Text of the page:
Photo #10: Taking a break for lunch, program staff ask Sam what he has learned about visitor and resource protection at COLO. As Sam begins to describe them, he pulls out his copy of the Park Ranger’s Guide to the Federal Criminal Code. This pocket guide is issued during the ProRanger Professional Seminar course to each student for use during the class and both summer internships. A familiarization of 36 CFR as well as a Superintendent’s Compendium and a Jurisdictional Inventory are conducted by Ranger Fernandez in class as well.
Photos #11-12: Picture Colonial Parkway: a twenty-three-mile scenic roadway stretching from the York River at Yorktown to the James River at Jamestown. Absolutely scenic, well-managed and pleasant to drive. The posted speed limit varies, but in most stretches of the highway it is 45 mph. During the drive from Yorktown to Jamestown, Sam explains that one law enforcement issue that COLO faces is traffic control. With more residential and commercial development occurring in the Williamsburg/Colonial NHP area, more strain has been placed on the Colonial Parkway. Use of the parkway, explains Sam, has shifted from park visitors to commuter traffic. As a result, the Parkway increasingly experiences traffic congestion, speeding motorists, DUI’s, and occasionally vehicle collisions. Protecting visitors, motorists and ensuring safe travel along the Parkway is an ongoing challenge for NPS law enforcement rangers here.
Photos #13-14-15: Picture Jamestown Settlement: an immersion of America’s first permanent English colony with extensive displays, ranger-led programs, archeological activity, and exhibits. Jamestown is an active “laboratory” for learning about the first colony, successive settlements, and even early Jamestown “suburbs” along the James River. Sam interprets the layout of the settlements and points out structures and “ruins” including the “Ambler House,” which was built in 1750 by the Ambler family and survived being burned in two wars, but was finally abandoned in the late 1890s after a third fire.
Photo #16: As the tour of the Jamestown settlement continues, Sam, Ranger Fernandez, and Mr. Anthony J. Luongo (Director-Temple University SLETP and ProRanger Program Associate Director) are effortlessly entertained at the sight of a ferry carrying passengers along the James River. And, yes, there was a ferry…
Photos #17-18: Sam’s favorite place at COLO? It’s Black Point along the edge of Jamestown Island, a small, quiet beach area where one can overlook the James River. The group was captivated by the peaceful, tranquil setting and spied a small crab making its way between some rocks.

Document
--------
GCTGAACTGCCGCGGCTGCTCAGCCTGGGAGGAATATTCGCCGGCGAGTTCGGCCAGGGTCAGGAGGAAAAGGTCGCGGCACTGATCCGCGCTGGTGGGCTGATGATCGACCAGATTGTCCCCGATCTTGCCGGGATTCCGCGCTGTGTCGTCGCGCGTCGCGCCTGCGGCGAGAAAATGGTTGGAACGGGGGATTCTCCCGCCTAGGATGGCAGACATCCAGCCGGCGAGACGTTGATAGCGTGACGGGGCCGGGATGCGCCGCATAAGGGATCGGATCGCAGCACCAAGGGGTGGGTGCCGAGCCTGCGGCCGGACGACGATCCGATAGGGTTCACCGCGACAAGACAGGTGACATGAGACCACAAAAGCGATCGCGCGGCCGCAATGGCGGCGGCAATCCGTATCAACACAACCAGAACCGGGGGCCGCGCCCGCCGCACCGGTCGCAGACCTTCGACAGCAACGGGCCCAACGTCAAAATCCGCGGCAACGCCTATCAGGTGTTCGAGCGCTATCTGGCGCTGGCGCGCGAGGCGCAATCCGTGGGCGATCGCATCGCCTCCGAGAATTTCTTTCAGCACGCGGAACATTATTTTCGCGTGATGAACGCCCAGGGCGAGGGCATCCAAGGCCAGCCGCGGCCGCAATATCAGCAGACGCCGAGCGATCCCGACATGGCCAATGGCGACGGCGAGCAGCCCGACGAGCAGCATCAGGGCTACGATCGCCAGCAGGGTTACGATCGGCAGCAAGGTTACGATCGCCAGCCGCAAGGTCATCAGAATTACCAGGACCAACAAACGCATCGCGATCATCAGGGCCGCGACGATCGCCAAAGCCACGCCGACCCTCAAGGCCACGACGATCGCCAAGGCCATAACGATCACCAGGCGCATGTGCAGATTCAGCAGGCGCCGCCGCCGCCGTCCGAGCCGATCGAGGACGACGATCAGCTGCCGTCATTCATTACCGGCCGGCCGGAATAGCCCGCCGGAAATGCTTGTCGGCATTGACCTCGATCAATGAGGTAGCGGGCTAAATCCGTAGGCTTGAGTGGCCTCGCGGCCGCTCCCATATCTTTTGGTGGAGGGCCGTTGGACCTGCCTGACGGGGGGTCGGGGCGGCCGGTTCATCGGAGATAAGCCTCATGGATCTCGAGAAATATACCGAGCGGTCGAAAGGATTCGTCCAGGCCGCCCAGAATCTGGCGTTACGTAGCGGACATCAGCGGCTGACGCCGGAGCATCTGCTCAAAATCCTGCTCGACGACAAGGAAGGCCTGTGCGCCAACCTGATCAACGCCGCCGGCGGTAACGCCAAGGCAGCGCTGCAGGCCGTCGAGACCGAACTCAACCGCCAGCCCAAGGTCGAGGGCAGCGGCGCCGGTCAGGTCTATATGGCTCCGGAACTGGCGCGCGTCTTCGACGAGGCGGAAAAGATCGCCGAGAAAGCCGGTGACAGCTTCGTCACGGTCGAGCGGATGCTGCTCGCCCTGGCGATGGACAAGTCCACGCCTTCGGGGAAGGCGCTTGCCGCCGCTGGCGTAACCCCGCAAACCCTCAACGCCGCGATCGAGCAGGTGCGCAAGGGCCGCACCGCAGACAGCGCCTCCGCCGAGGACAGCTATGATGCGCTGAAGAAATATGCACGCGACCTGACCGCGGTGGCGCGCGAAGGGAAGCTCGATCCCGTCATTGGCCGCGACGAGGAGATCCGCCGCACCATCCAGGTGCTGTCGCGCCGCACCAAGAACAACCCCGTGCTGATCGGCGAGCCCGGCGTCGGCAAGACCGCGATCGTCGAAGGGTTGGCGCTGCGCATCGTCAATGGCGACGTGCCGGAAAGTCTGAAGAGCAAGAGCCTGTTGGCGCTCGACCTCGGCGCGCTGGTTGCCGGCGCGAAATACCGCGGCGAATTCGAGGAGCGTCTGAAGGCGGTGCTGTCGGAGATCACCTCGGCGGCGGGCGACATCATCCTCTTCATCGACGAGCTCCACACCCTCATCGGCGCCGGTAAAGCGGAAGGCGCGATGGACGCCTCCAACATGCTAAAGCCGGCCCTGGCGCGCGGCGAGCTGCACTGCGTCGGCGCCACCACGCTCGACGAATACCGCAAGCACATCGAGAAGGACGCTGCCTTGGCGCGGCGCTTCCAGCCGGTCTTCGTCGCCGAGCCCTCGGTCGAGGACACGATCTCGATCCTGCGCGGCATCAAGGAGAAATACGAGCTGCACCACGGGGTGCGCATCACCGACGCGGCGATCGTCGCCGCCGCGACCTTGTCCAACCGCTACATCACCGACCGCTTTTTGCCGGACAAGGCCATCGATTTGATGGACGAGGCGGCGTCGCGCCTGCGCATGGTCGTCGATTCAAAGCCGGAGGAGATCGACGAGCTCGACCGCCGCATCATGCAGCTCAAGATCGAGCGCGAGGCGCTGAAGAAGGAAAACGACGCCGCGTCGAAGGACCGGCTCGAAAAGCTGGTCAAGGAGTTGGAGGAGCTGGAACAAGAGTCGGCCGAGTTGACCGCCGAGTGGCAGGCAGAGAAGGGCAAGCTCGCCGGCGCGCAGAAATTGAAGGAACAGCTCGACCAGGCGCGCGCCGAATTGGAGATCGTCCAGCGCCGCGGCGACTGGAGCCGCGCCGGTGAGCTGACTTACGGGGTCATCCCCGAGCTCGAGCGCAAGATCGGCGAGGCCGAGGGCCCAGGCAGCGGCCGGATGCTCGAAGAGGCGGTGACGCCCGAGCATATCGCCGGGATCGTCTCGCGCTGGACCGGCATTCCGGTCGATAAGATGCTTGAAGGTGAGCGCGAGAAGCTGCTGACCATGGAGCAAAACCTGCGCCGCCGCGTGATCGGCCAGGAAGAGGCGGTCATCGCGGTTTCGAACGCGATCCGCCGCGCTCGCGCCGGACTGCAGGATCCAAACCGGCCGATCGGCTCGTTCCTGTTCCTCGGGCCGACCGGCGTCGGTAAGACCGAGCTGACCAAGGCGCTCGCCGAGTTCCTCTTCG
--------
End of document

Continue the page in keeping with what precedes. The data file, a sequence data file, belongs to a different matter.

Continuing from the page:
Photo #19: After concluding the visit to Jamestown, the group heads back to Yorktown to join Dr. Cheryl Irons’ internship class. Leading the class is Dr. Irons, a faculty member of the Temple University Department of Criminal Justice and the CJ Internship Coordinator. The two-credit class is an important component of the ProRanger Certificate in National Park Service Management and is conducted remotely on a biweekly basis. Dr. Irons’ course is designed so that students can connect to one another via WebEx from their respective parks and discuss their internship experiences and learning. Class assignments include: conducting interviews with park staff and supervisors, researching issues of visitor/resource protection in park-specific contexts, and applying legal concepts such as authority and jurisdiction.
Photo #20: After an exciting and rewarding day at COLO, U.S. Park Rangers Timothy Oh and Wayne Lamb (ProRanger alumni and both working at COLO) join the group for a delicious dinner in Williamsburg. Note: shrimp & grits are decidedly the best choice.
After dinner, Rangers Lamb and Oh share valuable insight, input and observations about the ProRanger Program. The evaluation component of the ProRanger Program relies on candid and constructive feedback from park leadership, supervisors, and students so the program can continuously improve.
All of us would like to again thank Assistant Superintendent Steven Williams, U.S. Park Rangers Lamb and Oh, and COLO park staff for their hospitality and time during the visit. Their efforts, professionalism, and leadership undoubtedly have shaped the positive learning environment that Sam, and hopefully many future Temple students, will experience as they pursue their soaring aspiration to become commissioned U.S. Park Rangers.